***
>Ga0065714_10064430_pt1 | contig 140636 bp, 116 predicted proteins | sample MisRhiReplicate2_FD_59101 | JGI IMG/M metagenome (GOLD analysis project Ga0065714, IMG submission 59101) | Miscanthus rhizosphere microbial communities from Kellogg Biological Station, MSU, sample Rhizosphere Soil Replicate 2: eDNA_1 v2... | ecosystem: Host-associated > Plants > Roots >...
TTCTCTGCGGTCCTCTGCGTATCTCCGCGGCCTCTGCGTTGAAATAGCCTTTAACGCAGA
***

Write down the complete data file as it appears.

>Ga0065714_10064430_pt1 | contig 140636 bp, 116 predicted proteins | sample MisRhiReplicate2_FD_59101 | JGI IMG/M metagenome (GOLD analysis project Ga0065714, IMG submission 59101) | Miscanthus rhizosphere microbial communities from Kellogg Biological Station, MSU, sample Rhizosphere Soil Replicate 2: eDNA_1 v2... | ecosystem: Host-associated > Plants > Roots >...
TTCTCTGCGGTCCTCTGCGTATCTCCGCGGCCTCTGCGTTGAAATAGCCTTTAACGCAGA